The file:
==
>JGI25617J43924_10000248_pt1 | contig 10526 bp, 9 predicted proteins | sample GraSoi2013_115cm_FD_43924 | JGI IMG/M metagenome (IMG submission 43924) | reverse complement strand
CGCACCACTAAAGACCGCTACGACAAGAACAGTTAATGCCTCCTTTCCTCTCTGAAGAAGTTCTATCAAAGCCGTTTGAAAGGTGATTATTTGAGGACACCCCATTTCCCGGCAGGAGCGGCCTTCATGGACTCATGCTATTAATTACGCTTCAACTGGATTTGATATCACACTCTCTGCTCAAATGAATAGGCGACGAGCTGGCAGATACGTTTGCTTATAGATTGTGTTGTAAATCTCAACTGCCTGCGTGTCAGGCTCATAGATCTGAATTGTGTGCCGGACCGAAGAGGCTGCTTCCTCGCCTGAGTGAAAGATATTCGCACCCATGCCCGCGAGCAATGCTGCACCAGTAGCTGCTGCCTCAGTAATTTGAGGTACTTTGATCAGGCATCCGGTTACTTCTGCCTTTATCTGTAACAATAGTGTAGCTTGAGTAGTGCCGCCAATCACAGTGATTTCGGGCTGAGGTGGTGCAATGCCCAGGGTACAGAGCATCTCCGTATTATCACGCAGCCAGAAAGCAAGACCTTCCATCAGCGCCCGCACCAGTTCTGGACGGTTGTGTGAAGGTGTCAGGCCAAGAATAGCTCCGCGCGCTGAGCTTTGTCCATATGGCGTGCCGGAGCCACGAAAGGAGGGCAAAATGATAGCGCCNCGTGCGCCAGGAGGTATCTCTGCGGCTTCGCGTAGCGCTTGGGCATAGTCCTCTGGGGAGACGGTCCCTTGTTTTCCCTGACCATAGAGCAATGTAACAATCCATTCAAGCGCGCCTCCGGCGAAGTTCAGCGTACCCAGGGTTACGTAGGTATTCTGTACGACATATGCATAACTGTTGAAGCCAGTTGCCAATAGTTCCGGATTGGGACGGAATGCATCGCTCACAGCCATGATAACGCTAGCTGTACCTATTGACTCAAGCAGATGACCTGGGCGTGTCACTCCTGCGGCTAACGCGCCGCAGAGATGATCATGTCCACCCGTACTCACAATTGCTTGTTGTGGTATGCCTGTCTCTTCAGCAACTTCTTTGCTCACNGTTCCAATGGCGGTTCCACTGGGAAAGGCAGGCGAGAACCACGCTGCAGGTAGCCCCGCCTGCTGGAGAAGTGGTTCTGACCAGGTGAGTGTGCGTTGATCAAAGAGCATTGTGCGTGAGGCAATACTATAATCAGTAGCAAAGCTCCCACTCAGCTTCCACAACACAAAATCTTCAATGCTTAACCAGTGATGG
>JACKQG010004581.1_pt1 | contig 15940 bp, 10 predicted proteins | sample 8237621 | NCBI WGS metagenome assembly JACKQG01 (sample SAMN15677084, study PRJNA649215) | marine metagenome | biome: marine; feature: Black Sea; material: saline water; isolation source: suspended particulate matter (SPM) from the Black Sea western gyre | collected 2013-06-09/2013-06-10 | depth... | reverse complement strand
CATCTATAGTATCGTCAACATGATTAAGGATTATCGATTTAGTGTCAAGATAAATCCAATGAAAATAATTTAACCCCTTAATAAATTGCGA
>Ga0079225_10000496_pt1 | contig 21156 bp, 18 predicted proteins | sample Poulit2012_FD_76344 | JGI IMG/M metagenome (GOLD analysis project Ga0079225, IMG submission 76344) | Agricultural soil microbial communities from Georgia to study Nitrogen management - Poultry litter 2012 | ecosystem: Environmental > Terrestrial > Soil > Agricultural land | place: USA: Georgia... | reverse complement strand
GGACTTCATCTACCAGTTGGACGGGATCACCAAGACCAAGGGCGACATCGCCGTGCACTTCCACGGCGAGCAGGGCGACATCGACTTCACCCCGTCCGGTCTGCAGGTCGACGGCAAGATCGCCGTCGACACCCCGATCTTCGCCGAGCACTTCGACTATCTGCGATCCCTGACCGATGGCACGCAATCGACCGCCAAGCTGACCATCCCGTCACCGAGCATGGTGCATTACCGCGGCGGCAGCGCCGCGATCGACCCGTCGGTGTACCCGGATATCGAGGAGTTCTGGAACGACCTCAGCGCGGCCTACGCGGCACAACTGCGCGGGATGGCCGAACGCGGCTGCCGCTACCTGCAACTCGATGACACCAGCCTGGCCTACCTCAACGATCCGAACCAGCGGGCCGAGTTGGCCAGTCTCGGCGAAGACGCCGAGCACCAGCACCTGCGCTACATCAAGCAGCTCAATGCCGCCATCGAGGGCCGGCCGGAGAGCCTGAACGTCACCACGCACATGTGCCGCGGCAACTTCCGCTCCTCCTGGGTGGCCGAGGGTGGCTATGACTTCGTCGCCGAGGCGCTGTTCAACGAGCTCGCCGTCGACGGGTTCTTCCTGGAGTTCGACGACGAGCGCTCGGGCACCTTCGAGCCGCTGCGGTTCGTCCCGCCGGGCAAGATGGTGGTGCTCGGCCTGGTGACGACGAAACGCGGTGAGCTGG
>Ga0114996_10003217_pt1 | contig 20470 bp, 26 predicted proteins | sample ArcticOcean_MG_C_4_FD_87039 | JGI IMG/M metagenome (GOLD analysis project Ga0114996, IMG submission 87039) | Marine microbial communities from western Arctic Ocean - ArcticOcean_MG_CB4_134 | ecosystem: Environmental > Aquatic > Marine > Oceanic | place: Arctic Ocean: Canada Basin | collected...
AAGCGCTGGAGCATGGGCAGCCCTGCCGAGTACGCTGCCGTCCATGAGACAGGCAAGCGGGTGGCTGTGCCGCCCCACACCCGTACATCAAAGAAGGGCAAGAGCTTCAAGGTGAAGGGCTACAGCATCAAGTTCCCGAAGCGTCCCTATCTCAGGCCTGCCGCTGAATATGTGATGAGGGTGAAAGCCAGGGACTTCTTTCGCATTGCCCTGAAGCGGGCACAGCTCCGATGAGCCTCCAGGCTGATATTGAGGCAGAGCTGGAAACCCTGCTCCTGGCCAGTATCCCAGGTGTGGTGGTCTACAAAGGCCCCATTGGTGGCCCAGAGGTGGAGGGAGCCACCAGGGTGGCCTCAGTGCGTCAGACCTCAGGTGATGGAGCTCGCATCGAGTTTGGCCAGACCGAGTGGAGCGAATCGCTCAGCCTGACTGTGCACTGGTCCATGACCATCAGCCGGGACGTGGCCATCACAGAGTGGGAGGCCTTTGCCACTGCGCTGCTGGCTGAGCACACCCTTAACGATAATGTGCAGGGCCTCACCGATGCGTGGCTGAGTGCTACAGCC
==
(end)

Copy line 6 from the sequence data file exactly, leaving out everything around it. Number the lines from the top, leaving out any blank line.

GGACTTCATCTACCAGTTGGACGGGATCACCAAGACCAAGGGCGACATCGCCGTGCACTTCCACGGCGAGCAGGGCGACATCGACTTCACCCCGTCCGGTCTGCAGGTCGACGGCAAGATCGCCGTCGACACCCCGATCTTCGCCGAGCACTTCGACTATCTGCGATCCCTGACCGATGGCACGCAATCGACCGCCAAGCTGACCATCCCGTCACCGAGCATGGTGCATTACCGCGGCGGCAGCGCCGCGATCGACCCGTCGGTGTACCCGGATATCGAGGAGTTCTGGAACGACCTCAGCGCGGCCTACGCGGCACAACTGCGCGGGATGGCCGAACGCGGCTGCCGCTACCTGCAACTCGATGACACCAGCCTGGCCTACCTCAACGATCCGAACCAGCGGGCCGAGTTGGCCAGTCTCGGCGAAGACGCCGAGCACCAGCACCTGCGCTACATCAAGCAGCTCAATGCCGCCATCGAGGGCCGGCCGGAGAGCCTGAACGTCACCACGCACATGTGCCGCGGCAACTTCCGCTCCTCCTGGGTGGCCGAGGGTGGCTATGACTTCGTCGCCGAGGCGCTGTTCAACGAGCTCGCCGTCGACGGGTTCTTCCTGGAGTTCGACGACGAGCGCTCGGGCACCTTCGAGCCGCTGCGGTTCGTCCCGCCGGGCAAGATGGTGGTGCTCGGCCTGGTGACGACGAAACGCGGTGAGCTGG